By Neil Schneider
I’m a huge Simpsons fan, and I will never forget an episode where career criminal Sideshow Bob runs for office. After winning a landslide vote, he wreaks havoc on Springfield as its mayor. Fortunately, Lisa Simpson discovers that Bob’s winning votes were cast by deceased inhabitants of the local cemetery (human and pet!) – and all is returned to normal. Well, as normal as Springfield gets, anyway.
What do 3D and Sideshow Bob have in common, you ask? We shall see!
At the end of September, Chris Connery (VP of PC and Large Format Commercial Displays for DisplaySearch) published a blog entitled “Have 3D Desktop Displays Come and Gone Already“?
His first volley was a slight against Nvidia’s GeForce 3D Vision and their related 120Hz monitor sales in the first two quarters of 2010:
With uncertainty in timing for mainstream 3D TV in the home, the market for 3D monitors seems to have come and gone already. Sell-through of “3D Vision-ready displays” as listed by NVIDIA in the first two quarters of 2010 is less than 3,500 per quarter in all major US PC outlets combined:
- Acer GD245HQ 120 Hz LCD
- Acer GD235HZ 120 Hz LCD
- Alienware OptX AW2310 120 Hz
- ASUS VG236H 120 Hz
- BenQ X2410
- LG W2363D 120 Hz
- LG W2363DB 120 Hz
- NEC F23W2A
- Samsung SyncMaster 2233RZ 120 Hz
- ViewSonic FuHzion VX2265wm 120 Hz
- ViewSonic FuHzion VX2268wm 120 Hz LCD display
An impressive looking list for sure! So, let’s dissect this a little. With the help of my good friend Google, I looked all these models up, and this is what I found:
As far as I can tell, while there was some Internet discussion about the BenQ X2410, the NEC F23W2A, and the LG W2363DB, they were never released. I can’t find these models listed on their corporate sites, I can’t find them in Google…they are nowhere to be found!
The ViewSonic FuHzion VX2265wm appears to be discontinued and is in short supply. Most vendors list it as out of stock.
While the Samsung SyncMaster 2233RZ is still available, it was Samsung’s first 120Hz display product released in April, 2009. The ViewSonic FuHzion VX2268wm was released in May. What do these two monitors have in common? A limited 1680X1050 resolution – a deterring factor for most gamers that want bigger and higher resolution displays.
Out of the entire list, only four displays support the modern 1920X1080 standard: the Alienware OptX AW2310 (June, 2010), the ASUS VG236H (July, 2010), The Acer GD235HZ (February, 2010), and the LG W2363D (July, 2010). The Acer GD245HQ (March, 2010) is also available, but it’s only for the European market and is out of the scope of the blog’s statistic. As DisplaySearch was only considering the first two quarters of 2010 ending on June 30th, this isn’t an accurate measure of these products’ sales potential.
Their 3,500 per quarter sales statistics make more sense once you factor in the limited product availability and late in the year launch dates. Clearly, these caveats should have been acknowledged before making blanket conclusions about the 3D display industry on PC.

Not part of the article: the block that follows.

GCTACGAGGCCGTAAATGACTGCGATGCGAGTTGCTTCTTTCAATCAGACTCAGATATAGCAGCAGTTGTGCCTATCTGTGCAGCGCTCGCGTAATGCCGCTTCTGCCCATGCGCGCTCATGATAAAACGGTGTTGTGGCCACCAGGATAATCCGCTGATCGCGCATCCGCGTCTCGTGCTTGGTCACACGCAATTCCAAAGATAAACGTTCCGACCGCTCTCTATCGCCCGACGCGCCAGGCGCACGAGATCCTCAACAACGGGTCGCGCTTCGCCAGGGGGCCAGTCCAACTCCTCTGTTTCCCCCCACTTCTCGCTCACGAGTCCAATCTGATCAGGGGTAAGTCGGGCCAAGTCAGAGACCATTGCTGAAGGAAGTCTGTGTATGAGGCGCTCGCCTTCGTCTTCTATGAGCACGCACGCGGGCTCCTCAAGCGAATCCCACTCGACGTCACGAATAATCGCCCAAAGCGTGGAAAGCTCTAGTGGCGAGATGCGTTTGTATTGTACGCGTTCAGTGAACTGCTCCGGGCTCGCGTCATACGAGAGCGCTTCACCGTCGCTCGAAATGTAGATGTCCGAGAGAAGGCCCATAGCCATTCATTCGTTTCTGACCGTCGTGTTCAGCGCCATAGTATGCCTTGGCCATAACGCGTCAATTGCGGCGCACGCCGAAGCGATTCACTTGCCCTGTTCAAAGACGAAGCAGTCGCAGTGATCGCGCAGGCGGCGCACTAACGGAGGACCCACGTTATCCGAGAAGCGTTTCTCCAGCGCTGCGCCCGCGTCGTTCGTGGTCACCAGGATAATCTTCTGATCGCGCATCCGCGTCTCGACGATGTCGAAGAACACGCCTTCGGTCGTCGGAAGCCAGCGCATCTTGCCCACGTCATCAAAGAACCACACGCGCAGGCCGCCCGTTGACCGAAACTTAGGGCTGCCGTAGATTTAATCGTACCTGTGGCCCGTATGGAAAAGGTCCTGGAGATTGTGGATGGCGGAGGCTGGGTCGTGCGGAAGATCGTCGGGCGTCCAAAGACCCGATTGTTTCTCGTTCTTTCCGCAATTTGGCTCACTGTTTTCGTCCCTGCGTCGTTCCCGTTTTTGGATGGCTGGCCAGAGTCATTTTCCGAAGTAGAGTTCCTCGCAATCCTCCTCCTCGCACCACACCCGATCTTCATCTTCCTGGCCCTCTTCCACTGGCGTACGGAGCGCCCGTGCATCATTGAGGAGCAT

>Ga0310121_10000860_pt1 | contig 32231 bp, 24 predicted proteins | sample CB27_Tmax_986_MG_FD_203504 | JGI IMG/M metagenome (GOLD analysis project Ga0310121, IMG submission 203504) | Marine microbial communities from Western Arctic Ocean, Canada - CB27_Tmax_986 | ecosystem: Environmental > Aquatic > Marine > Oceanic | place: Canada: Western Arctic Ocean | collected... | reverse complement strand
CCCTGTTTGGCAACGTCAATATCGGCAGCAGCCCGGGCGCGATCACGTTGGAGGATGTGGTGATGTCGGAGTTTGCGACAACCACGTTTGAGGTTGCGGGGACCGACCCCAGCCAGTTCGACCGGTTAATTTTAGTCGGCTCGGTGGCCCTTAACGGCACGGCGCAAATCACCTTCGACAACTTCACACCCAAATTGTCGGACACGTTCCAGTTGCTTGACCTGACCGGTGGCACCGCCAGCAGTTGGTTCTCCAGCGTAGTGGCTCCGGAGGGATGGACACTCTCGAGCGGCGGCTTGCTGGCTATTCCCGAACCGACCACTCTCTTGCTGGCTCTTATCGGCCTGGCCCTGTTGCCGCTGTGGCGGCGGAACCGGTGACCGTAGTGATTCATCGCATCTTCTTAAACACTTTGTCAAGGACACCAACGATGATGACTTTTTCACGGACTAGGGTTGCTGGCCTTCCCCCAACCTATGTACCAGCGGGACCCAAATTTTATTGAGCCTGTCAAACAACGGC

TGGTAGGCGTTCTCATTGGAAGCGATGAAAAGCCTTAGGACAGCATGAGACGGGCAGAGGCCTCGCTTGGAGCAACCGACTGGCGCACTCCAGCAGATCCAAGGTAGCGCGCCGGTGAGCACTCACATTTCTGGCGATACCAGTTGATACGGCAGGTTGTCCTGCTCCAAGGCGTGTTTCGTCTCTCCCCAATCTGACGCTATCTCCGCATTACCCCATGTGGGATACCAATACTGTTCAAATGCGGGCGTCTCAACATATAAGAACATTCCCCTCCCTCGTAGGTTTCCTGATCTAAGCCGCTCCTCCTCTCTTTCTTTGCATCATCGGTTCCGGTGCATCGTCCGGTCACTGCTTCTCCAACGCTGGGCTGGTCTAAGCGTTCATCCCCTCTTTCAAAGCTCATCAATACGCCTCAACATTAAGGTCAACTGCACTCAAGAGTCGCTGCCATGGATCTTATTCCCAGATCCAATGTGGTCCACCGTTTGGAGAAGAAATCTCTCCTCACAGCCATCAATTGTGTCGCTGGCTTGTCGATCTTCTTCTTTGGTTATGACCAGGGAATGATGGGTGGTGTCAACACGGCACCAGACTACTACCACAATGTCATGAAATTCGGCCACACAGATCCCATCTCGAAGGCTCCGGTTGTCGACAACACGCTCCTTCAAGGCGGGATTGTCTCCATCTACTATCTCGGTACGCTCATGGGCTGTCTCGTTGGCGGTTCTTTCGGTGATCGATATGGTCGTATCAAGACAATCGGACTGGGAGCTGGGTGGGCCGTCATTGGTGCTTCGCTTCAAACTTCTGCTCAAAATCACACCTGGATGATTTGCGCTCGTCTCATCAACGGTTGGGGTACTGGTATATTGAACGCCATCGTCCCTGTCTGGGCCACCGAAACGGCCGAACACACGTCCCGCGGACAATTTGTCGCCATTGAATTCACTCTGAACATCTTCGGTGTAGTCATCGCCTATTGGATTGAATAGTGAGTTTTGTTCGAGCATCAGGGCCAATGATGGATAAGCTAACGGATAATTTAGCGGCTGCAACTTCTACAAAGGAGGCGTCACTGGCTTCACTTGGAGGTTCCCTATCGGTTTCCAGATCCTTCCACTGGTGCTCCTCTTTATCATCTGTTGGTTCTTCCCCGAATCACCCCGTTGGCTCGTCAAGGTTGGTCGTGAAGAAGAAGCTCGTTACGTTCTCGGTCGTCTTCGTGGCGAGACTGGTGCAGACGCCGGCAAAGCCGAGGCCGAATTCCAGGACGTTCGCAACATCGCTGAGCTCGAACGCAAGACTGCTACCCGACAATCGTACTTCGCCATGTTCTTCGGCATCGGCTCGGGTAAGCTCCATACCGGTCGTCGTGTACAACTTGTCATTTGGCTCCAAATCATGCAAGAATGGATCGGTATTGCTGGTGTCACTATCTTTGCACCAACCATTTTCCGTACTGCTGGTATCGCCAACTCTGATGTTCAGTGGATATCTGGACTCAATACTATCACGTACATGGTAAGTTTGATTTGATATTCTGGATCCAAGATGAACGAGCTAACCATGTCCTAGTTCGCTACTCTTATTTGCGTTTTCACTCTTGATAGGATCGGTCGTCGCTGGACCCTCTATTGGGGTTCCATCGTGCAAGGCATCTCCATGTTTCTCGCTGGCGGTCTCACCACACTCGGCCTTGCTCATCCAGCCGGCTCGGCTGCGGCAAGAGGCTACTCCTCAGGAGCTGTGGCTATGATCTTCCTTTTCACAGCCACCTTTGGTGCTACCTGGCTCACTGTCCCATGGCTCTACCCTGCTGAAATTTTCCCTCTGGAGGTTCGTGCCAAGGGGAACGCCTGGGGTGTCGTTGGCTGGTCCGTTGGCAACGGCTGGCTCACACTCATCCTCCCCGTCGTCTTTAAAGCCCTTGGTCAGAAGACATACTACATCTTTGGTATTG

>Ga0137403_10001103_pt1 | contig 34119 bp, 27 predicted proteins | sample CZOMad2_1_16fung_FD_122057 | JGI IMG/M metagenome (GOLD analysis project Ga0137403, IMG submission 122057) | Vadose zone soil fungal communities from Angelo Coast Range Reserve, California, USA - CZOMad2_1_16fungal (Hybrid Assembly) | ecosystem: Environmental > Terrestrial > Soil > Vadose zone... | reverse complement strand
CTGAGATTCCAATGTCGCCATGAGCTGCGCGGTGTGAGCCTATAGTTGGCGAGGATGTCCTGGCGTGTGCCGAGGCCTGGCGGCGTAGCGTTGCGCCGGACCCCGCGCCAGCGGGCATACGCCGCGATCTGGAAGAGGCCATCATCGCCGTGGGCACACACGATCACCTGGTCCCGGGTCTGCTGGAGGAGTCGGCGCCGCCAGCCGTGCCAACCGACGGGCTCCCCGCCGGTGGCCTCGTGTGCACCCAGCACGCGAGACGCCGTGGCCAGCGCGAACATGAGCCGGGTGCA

I also think their negativity towards iZ3D’s move to drop their 3D monitor in favour of better 3D software support also needs to be explained. With the exception of a 17″ prototype released in 2006, iZ3D only had a single 22″ 1680X1050 3D monitor solution which was on the market for about three years and predated Nvidia’s GeForce 3D Vision glasses. While their dated monitor received mixed reviews in the press, gamers were consistently enthusiastic about their stereoscopic 3D drivers. In fact, iZ3D’s drivers were already being used for displays outside their own hardware space through end-user license.
It therefore didn’t make sense for iZ3D to directly compete in the crowding display market. Instead, they are focusing on the software drivers they have a growing track record for. Most recently, iZ3D and Dynamic Digital Depth (DDD) have been recognized as AMD HD3D partners to help add stereoscopic 3D support to AMD graphics cards. This is clearly a sign of industry growth, and not the fading interest that DisplaySearch would have us believe.
When the blog was written, DisplaySearch probably didn’t know that Nvidia revealed sales of over 200,000 3D Vision glasses to date. At an estimated $200 a pop, that’s potentially $40 million dollars of revenue. Even factoring in product returns and a reserved sample for media and store displays leaves a respectable revenue number. Keep in mind that this figure is heavily bottlenecked by the fact that their software and hardware are directly tied to their glasses and only their glasses. They will also start licensing their software to end users through their 3DTV Play option. This is more for HDMI 1.4 compliant 3D HDTVs, but it’s still a market expansion for them beyond just their glasses.
Since DDD doesn’t have hardware to sell, theirs is a strict licensing model for all possible solutions. Some time ago, they put out a press release that their TriDef Experience software has sold over a million units based on licensing agreements with notebook computers and display manufacturers. TriDef Experience includes a stereoscopic 3D gaming driver (similar to Nvidia and iZ3D) and also includes a 3D media player.
Given the continued release of new 3D product lines, the growing amount of 3D content becoming available, and the diversification of the display market; DisplaySearch’s conclusions are both wrong and premature. This isn’t a case of a display industry having “come and gone”, the real action just hasn’t started yet.